Those skilled in the art will appreciate that the present invention is a superior approach to the prior art approach of regulating network traffic at the network node of interest, using e.g. a firewall. By regulating/de-regulating at remote locations, the present invention advantageously allows the regulation/de-regulation to be administered in a substantially source oriented manner, that is at locations close to the sources of the network traffic (even though the sources often time can not be precisely determined). Further, the remote regulation/regulation lightens the workload at the network node of interest, and allows the bandwidth and resources of the network node be fully available and dedicated to servicing the arrived network traffic.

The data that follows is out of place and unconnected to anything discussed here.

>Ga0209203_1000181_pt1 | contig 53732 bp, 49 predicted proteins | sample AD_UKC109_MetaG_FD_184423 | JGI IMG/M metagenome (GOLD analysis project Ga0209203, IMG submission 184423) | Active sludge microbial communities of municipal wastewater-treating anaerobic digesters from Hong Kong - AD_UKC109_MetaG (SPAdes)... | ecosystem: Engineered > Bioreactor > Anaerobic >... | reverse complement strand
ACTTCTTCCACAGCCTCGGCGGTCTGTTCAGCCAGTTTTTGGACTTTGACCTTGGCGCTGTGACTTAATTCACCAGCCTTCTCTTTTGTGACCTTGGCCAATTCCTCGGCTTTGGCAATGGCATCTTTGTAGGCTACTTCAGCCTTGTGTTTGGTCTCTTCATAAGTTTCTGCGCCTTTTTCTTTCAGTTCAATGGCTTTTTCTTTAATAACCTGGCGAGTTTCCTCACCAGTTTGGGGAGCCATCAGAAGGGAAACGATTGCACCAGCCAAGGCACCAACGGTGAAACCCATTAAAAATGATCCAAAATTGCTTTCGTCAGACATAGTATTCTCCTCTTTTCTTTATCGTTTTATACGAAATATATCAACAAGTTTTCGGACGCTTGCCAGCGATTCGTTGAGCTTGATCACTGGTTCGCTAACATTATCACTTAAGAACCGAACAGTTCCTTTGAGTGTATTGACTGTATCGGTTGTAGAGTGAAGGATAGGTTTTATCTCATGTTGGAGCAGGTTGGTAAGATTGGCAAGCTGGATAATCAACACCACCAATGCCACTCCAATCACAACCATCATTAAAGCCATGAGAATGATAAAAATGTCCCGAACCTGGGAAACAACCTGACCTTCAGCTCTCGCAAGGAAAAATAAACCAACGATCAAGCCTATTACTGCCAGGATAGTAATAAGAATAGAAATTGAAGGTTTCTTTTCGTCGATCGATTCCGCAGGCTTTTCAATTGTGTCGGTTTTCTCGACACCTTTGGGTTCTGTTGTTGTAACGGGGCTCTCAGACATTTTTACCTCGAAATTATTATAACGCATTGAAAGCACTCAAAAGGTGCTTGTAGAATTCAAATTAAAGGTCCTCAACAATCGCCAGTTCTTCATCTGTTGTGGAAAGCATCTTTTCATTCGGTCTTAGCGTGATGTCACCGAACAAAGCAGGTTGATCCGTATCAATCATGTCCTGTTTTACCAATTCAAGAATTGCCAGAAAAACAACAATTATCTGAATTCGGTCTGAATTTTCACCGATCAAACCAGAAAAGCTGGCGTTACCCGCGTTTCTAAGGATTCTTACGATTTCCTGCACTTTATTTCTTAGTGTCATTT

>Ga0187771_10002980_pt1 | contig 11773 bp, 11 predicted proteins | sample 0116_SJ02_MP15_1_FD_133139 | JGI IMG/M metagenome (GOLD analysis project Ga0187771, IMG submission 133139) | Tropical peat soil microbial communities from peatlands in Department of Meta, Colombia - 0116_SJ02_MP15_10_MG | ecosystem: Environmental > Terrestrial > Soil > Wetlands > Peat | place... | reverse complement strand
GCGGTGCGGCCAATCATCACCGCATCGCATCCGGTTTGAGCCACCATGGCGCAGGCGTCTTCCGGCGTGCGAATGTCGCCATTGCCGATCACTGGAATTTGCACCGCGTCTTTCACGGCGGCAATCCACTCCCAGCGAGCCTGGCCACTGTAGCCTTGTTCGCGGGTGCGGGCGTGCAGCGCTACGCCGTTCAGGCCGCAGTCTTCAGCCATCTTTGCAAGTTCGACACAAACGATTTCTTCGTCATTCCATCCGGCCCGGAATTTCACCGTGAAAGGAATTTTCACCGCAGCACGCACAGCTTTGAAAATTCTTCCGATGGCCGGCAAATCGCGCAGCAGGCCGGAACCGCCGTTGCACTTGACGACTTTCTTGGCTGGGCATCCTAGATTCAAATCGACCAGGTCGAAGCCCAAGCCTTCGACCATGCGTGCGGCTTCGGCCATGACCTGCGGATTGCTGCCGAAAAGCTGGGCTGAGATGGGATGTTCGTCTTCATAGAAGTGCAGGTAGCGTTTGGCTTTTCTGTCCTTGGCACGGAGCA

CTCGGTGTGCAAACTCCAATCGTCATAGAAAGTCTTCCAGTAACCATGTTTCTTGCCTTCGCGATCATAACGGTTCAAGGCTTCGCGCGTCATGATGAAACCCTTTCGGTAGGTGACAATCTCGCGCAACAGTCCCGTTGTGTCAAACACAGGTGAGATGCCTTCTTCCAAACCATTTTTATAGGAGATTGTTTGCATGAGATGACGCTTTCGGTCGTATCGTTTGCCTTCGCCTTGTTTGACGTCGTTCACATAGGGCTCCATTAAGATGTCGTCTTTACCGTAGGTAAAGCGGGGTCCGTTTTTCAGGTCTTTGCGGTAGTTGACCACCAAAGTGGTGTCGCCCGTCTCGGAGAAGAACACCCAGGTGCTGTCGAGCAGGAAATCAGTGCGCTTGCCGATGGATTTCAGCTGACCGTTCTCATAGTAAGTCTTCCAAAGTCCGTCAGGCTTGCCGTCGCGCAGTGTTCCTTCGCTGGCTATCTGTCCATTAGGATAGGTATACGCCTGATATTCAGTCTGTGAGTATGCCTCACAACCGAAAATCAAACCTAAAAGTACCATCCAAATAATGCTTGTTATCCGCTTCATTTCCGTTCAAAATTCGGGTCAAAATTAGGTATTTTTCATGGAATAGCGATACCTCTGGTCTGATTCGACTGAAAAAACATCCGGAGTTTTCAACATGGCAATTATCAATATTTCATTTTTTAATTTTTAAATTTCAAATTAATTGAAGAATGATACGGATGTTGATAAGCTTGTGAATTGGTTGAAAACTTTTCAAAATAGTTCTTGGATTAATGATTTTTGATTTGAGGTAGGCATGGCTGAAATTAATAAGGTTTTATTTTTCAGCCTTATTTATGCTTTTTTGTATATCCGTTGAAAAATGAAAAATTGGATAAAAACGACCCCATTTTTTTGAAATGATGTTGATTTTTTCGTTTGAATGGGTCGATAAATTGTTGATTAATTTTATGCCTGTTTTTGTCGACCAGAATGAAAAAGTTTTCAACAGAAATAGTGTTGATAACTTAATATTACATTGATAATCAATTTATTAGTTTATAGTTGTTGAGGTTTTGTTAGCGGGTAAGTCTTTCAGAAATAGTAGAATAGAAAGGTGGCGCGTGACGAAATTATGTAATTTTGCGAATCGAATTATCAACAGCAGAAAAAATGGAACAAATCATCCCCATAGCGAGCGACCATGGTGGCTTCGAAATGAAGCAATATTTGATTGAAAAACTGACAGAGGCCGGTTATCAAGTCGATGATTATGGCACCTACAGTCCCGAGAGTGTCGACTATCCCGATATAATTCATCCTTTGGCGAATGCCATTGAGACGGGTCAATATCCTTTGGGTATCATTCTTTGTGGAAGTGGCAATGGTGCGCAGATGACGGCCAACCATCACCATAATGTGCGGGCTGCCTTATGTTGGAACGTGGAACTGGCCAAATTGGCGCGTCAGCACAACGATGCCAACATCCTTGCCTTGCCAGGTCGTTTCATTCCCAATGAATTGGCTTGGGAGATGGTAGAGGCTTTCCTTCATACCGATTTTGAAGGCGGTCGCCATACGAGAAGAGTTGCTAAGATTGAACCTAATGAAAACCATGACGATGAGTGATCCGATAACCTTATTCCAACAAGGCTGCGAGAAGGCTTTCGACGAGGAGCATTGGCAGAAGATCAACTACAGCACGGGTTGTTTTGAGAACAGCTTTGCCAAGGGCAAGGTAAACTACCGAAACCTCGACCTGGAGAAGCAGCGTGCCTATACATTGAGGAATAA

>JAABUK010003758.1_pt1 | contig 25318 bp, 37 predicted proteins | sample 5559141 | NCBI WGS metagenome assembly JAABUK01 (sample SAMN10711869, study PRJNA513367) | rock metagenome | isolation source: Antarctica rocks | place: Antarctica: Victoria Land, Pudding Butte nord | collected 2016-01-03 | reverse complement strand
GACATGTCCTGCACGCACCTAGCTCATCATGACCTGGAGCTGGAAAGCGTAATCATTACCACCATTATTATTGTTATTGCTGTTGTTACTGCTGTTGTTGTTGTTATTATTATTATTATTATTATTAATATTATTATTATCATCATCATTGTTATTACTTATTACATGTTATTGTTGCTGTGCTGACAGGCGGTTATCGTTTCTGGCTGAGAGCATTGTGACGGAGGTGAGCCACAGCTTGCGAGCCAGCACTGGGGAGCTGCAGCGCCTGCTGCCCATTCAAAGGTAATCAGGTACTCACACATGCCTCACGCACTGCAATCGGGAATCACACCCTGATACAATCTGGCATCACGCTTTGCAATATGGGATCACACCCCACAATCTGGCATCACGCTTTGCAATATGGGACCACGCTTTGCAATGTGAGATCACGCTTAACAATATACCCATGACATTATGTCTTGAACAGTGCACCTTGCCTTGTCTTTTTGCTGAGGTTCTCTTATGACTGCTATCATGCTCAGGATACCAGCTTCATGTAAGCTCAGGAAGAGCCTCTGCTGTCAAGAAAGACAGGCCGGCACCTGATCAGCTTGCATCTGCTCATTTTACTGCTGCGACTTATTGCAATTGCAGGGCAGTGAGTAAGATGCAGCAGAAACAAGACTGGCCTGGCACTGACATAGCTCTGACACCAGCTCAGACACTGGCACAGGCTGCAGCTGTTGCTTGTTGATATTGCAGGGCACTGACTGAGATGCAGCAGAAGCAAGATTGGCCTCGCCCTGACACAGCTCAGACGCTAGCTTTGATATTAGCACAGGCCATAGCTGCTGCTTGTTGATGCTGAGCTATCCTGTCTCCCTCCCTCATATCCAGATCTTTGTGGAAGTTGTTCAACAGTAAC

At block 210, director 102 issues the regulation/de-regulation instructions to the responsible ones of sensors 104 a104 c, for the locations to be regulated/de-regulated, with respect to network traffics destined for the network nodes of interests. At block 212, instructed ones of sensors 104 a104 c cause the desired regulation/de-regulation actions to be applied to their corresponding routing devices 106 a106 c to effectuate the desired regulation/de-regulation of the network traffic for the particular nodes of interest. Sensors may also report on traffics impacted by the imposed regulations.

Sensors